Art Inspires: Lesley Nneka Arimah on the doll inside the altar

A CT scan of the "boli" from 2012 shows the doll hidden inside.

A CT scan of the “boli” from 2012 shows the doll hidden inside.

The Doll

At first I thought, with some worry, that I was to be given to the child. The girl watched with impatience as I was formed, appendages of bamboo wrapped in cloth until I resembled a crude doll of a man. We, myself and the girl, discovered at the same time that I was to be a boli instead. I was relieved, the girl was not, and the story of her loss of the doll would become one she’d laugh about when she graduated youth.

A powerful man encased me in a wooden womb—a reverse birth—and paired with horns and metal I became a core of power, a well an entire village will wish into. I did not anticipate the sensation of the first sacrifice, the wet, uncomfortable warmth of the first layer of blood and sacred dirt. A warmth that increased with every sacred word the man uttered until I felt like a being set on fire.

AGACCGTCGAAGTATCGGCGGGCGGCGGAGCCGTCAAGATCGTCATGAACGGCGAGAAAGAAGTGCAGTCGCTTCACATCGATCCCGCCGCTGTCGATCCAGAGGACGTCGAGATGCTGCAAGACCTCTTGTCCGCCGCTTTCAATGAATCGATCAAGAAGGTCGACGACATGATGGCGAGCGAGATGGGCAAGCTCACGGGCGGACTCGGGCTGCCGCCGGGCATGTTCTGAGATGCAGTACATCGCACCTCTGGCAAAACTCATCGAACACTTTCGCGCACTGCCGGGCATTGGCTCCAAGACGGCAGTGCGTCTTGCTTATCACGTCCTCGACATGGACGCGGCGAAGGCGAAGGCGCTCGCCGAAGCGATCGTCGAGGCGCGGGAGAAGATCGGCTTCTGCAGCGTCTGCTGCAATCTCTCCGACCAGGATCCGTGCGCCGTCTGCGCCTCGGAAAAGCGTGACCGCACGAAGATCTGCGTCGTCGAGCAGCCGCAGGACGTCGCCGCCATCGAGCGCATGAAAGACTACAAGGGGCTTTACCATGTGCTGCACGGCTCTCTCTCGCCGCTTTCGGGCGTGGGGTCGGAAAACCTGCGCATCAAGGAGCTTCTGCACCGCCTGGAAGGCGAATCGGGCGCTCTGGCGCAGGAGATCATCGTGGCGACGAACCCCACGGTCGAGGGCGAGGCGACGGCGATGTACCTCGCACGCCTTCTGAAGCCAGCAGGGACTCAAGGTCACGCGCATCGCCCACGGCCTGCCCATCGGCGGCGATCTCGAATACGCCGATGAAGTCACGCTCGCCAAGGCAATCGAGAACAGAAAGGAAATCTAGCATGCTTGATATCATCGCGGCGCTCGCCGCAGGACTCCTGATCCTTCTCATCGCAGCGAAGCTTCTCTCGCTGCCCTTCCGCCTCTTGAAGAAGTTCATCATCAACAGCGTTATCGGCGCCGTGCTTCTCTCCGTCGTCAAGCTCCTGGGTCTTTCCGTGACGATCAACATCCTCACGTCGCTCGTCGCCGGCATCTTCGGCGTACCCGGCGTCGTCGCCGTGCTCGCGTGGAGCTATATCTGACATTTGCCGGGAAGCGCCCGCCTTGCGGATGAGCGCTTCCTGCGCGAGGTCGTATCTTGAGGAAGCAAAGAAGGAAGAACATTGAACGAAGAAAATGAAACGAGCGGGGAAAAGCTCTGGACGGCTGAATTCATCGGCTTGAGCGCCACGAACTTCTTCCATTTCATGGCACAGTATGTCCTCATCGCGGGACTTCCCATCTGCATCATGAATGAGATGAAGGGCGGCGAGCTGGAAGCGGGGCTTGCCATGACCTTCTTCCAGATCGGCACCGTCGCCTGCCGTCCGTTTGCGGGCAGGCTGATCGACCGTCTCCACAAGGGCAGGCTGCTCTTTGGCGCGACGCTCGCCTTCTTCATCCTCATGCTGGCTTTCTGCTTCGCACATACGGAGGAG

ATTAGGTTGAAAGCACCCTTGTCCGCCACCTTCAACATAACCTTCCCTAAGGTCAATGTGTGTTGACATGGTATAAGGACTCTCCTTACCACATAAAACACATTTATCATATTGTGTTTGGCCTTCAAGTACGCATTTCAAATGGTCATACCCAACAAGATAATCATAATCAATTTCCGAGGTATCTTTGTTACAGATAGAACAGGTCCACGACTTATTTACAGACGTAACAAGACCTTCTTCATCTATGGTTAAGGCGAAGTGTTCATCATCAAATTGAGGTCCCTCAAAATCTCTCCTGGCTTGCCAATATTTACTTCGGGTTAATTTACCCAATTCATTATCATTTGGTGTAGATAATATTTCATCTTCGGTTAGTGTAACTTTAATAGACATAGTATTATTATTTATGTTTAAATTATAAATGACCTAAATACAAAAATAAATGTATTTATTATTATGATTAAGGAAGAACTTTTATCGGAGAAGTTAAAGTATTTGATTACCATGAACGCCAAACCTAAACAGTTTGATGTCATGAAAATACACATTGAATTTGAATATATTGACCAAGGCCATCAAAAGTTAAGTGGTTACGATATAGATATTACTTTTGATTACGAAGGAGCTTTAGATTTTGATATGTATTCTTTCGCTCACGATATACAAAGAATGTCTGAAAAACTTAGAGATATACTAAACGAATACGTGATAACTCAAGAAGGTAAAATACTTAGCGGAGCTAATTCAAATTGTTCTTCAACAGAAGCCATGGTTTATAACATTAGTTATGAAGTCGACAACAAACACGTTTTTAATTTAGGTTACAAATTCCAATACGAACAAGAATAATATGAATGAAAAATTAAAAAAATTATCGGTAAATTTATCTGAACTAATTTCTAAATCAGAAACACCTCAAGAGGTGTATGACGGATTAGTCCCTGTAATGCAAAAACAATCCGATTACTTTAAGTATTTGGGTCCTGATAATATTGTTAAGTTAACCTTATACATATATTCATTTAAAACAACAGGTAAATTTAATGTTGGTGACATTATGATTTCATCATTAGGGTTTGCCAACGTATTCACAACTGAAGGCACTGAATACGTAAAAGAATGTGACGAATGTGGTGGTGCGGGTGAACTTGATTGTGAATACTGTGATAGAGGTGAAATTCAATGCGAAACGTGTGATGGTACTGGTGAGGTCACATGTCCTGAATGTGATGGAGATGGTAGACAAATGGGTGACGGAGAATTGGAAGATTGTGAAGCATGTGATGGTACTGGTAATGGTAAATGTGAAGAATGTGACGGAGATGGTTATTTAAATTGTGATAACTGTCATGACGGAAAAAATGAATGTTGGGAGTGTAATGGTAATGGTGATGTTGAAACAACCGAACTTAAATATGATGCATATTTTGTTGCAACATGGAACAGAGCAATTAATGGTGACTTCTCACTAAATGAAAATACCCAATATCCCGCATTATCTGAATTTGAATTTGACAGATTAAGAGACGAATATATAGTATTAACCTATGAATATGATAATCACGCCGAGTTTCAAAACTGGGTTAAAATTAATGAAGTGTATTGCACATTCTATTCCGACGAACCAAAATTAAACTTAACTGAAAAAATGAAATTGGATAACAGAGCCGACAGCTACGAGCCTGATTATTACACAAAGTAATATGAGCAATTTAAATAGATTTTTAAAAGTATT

Over the years, I have done my duty as living altar and absorbed the ill will meant for my people. I am the famine that didn’t happen, the invasion that didn’t succeed. And all the things I am not obscure what I am: lonely.

If I had known how it would be, a life spent smothered in power and blood, I might have consented to be toy to a child, eventually abandoned, but at least held for a while.


books_04052017_durbin_arimah_emily_baxterLesley Nneka Arimah is the author of What it Means When a Man Falls from the Sky (Riverhead Books), named one of the most anticipated books of 2017 by Time magazine, Buzzfeed, Elle, the Chicago Tribune, and other media. The story collection includes “Who Will Greet You At Home,” about a woman so desperate for a child that she weaves one out of hair, which was a National Magazine Award finalist when it was published in The New Yorker. The book is now on sale in The Store at Mia. Born in the United Kingdom, Arimah grew up wherever her father was stationed for work, which was sometimes Nigeria, sometimes not. She now lives in the Twin Cities.

Top photo: The “boli” is a kind of shrine built by the Bamana people of West Africa around a cloth doll and covered by mud, blood, and other organic substances during rituals. You can see it at Mia in gallery G250.